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Scientists have shown that, unexpectedly, esophageal cancer cells do not divide faster than their normal neighbors. But unlike normal cells, the tumor cells produce slightly more dividing daughter cells than non-dividing ones, forming a tumor.

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The study, published in Nature Cell Biology (DOI: 10.1038/ncb3400), could lead to the development of new treatments for cancers that do not respond to current therapies which target fast-growing cells.


Normal cells produce equal numbers of dividing and non-dividing cells, a balance that sustains the tissue. For every 100 normal cells, 50 of them will divide and 50 of them will not. The researchers found that, for 100 pre-cancer cells the balance was slightly skewed in favor of dividing cells, with 52 of those cells dividing and 48 remaining undivided. This is the first time this has been shown. The subtle shift loads the odds in favor of cell division and over time this can lead to tumor growth.


"We created a new model of human squamous cancer of the esophagus in mice, and measured the rate of cell division. In these mice all the cells in the body divided once per day, proving that precancerous and cancerous cells can divide at the same speed as surrounding normal cells. But the pre-cancerous cells produced a small excess of dividing over non-dividing cells - it was this marginal gain of cells that led to malignant tumors," noted Philip Jones, PhD, lead researcher from the Wellcome Trust Sanger Institute.


Tissues can naturally change the ratio of dividing versus non-dividing cells in response to certain events. For example, cells divide at the edge of a wound, but this imbalance in cell division stops once the wound has healed.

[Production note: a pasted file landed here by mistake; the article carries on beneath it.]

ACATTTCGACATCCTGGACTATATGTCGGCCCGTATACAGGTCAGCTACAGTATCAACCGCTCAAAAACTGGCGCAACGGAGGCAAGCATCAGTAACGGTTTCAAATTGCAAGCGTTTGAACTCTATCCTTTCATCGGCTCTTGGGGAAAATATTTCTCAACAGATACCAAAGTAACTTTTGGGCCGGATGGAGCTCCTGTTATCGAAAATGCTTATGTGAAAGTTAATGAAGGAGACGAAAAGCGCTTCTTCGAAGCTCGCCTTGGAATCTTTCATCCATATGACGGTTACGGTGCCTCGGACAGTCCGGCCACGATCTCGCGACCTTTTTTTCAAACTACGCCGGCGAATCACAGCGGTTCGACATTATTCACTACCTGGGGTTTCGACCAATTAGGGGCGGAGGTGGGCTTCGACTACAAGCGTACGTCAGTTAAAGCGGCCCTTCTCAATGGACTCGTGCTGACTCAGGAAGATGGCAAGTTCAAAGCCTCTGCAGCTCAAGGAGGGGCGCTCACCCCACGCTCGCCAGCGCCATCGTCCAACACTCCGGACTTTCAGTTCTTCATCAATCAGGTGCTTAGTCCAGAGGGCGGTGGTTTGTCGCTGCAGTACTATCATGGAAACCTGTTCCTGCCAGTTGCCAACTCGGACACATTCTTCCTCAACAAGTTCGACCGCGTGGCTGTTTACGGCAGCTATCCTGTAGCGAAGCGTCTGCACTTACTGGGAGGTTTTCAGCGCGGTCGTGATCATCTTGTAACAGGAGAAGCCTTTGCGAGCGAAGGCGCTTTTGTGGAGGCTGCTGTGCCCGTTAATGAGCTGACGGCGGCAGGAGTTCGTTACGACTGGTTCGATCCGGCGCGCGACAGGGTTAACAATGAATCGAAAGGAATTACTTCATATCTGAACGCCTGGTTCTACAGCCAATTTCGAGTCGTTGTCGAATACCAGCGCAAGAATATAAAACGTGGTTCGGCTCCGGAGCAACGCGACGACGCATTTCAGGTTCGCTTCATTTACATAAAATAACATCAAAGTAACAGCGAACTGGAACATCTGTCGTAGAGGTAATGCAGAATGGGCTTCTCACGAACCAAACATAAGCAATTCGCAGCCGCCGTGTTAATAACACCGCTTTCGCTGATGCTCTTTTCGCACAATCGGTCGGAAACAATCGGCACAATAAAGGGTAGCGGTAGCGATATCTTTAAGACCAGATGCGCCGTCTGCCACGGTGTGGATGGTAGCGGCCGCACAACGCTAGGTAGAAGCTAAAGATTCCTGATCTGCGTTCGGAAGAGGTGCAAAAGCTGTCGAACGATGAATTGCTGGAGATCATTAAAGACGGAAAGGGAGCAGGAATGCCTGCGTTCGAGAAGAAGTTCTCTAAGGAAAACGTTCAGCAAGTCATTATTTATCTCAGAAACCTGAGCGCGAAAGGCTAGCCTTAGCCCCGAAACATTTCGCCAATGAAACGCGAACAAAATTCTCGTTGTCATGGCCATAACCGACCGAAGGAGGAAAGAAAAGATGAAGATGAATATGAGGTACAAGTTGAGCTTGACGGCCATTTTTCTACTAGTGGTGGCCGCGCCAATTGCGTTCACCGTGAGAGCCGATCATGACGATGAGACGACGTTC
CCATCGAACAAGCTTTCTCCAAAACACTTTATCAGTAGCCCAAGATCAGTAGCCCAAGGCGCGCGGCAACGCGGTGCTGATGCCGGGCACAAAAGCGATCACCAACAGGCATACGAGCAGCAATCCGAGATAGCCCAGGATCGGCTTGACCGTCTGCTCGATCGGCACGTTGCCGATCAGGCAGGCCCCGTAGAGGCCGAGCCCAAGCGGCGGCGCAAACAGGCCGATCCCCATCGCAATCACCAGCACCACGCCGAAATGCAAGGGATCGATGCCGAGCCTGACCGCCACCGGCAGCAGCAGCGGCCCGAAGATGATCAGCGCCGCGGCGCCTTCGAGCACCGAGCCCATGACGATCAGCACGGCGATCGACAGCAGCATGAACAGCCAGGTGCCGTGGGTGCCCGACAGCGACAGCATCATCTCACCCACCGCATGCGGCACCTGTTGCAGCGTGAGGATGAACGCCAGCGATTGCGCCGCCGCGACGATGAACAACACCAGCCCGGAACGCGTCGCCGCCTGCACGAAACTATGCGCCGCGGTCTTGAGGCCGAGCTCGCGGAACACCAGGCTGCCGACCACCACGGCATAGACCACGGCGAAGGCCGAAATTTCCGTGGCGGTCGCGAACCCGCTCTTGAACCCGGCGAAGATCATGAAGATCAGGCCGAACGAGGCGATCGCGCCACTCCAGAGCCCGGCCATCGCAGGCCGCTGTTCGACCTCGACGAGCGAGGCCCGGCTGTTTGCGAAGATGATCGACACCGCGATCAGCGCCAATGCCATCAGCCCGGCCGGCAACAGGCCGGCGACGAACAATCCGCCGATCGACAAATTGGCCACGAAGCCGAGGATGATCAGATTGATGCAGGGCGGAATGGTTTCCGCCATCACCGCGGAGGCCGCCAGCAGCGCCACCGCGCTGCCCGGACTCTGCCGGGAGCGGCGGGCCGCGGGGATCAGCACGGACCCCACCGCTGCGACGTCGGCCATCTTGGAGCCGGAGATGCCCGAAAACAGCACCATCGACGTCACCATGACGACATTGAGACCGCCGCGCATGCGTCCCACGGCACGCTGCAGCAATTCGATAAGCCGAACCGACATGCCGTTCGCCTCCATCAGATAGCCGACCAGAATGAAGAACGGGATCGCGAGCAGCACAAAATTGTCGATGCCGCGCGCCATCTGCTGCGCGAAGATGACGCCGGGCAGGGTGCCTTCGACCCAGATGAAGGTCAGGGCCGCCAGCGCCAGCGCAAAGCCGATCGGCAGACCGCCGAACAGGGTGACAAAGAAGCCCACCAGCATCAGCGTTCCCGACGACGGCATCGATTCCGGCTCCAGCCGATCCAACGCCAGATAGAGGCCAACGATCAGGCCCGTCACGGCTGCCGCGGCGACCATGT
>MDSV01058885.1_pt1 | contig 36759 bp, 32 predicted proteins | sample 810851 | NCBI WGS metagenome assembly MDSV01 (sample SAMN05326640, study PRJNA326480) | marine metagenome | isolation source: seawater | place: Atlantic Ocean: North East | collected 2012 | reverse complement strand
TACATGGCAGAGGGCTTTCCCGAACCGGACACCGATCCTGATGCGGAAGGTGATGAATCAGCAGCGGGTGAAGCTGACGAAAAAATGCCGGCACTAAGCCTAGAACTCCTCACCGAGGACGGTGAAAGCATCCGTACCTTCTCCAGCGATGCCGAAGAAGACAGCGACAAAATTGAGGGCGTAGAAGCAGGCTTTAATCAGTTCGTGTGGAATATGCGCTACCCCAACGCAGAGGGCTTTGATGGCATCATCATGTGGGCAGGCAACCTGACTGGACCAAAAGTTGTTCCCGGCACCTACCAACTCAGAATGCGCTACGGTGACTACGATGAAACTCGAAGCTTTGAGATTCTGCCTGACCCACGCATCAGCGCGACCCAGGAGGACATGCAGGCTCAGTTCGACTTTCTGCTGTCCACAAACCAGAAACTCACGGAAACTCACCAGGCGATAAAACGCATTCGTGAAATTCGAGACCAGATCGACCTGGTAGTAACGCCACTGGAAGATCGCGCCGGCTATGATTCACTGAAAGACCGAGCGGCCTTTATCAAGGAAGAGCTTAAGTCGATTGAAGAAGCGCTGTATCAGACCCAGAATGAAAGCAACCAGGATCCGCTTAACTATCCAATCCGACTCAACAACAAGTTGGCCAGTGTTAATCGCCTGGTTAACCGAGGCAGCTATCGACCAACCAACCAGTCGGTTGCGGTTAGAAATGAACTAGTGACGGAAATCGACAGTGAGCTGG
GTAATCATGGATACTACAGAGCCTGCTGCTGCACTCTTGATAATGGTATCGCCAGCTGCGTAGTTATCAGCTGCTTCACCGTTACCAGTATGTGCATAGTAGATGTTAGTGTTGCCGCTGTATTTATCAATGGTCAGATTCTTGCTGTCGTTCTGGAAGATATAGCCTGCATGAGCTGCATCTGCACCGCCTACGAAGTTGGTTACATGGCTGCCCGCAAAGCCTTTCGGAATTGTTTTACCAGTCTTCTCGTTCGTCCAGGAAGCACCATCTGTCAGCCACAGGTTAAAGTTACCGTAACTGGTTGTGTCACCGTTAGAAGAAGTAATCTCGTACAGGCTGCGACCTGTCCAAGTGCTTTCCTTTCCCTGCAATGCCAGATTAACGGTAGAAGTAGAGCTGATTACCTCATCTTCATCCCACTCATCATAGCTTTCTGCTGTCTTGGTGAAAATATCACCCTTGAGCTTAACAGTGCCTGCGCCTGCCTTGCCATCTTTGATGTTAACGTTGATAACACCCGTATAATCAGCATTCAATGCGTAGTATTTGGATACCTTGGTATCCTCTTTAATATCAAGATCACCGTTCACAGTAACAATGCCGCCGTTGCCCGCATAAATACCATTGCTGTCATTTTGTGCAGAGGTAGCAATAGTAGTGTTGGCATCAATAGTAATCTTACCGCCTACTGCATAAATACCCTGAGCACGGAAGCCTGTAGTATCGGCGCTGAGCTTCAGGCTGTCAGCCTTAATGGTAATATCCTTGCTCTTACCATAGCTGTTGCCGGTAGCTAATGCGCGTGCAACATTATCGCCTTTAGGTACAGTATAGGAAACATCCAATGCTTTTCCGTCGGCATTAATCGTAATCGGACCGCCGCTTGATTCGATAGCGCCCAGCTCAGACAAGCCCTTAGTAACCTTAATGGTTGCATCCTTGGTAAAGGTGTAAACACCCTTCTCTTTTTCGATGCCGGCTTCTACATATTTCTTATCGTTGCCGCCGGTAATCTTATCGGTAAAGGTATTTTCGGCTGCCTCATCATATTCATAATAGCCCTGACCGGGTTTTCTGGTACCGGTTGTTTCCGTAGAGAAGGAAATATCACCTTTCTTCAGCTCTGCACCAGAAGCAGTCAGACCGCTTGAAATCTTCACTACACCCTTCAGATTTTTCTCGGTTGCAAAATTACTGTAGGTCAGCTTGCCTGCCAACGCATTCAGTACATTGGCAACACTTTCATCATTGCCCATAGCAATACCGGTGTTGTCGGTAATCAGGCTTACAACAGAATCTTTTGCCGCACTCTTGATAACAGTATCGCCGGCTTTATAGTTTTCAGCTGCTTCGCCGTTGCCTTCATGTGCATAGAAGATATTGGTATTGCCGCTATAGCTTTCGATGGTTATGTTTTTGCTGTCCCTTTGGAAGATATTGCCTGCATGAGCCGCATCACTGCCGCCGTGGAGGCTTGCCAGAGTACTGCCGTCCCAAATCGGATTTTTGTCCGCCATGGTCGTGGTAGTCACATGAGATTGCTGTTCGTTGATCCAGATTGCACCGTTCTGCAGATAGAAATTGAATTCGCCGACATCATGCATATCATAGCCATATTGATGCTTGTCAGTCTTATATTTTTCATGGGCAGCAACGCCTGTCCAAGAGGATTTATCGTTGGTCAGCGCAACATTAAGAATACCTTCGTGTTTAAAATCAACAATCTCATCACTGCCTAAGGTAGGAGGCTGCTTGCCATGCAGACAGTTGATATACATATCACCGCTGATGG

The scientists saw that in very early tumor tissue development, multiple different cells, each with different alterations in their DNA, came together to form a polyclonal pre-cancerous tumor. However, the researchers showed that as these various pre-tumor cells became cancerous, they evolved differently with some gaining an advantage by producing a greater proportion of dividing daughters. This led to a group of cells in the tumor that dominated and out-competed the other cells in the tumor.


"Our research showed that esophageal carcinoma and possibly other hard-to-treat cancers may behave in a very similar manner to normal cells, rather than dividing more rapidly. This would explain why treatments such as radiation therapy that target fast-dividing cells don't work with all cancers. More research is needed to find the mechanisms that drive the proportion of cells that divide," said Julia Frede, PhD, a lead author from the Sanger Institute.


Justine Alford, Cancer Research UK's Senior Science Information Officer, also noted: "This study, carried out in mice, uncovered surprising evidence that unbalanced cell division is important in the development of a certain type of esophageal cancer. The next important step will be finding out whether the same is true in patients with the disease. If scientists can unpick the biology causing the imbalance, then it may lead to new treatments for this hard to treat type of cancer and boost the number of people surviving."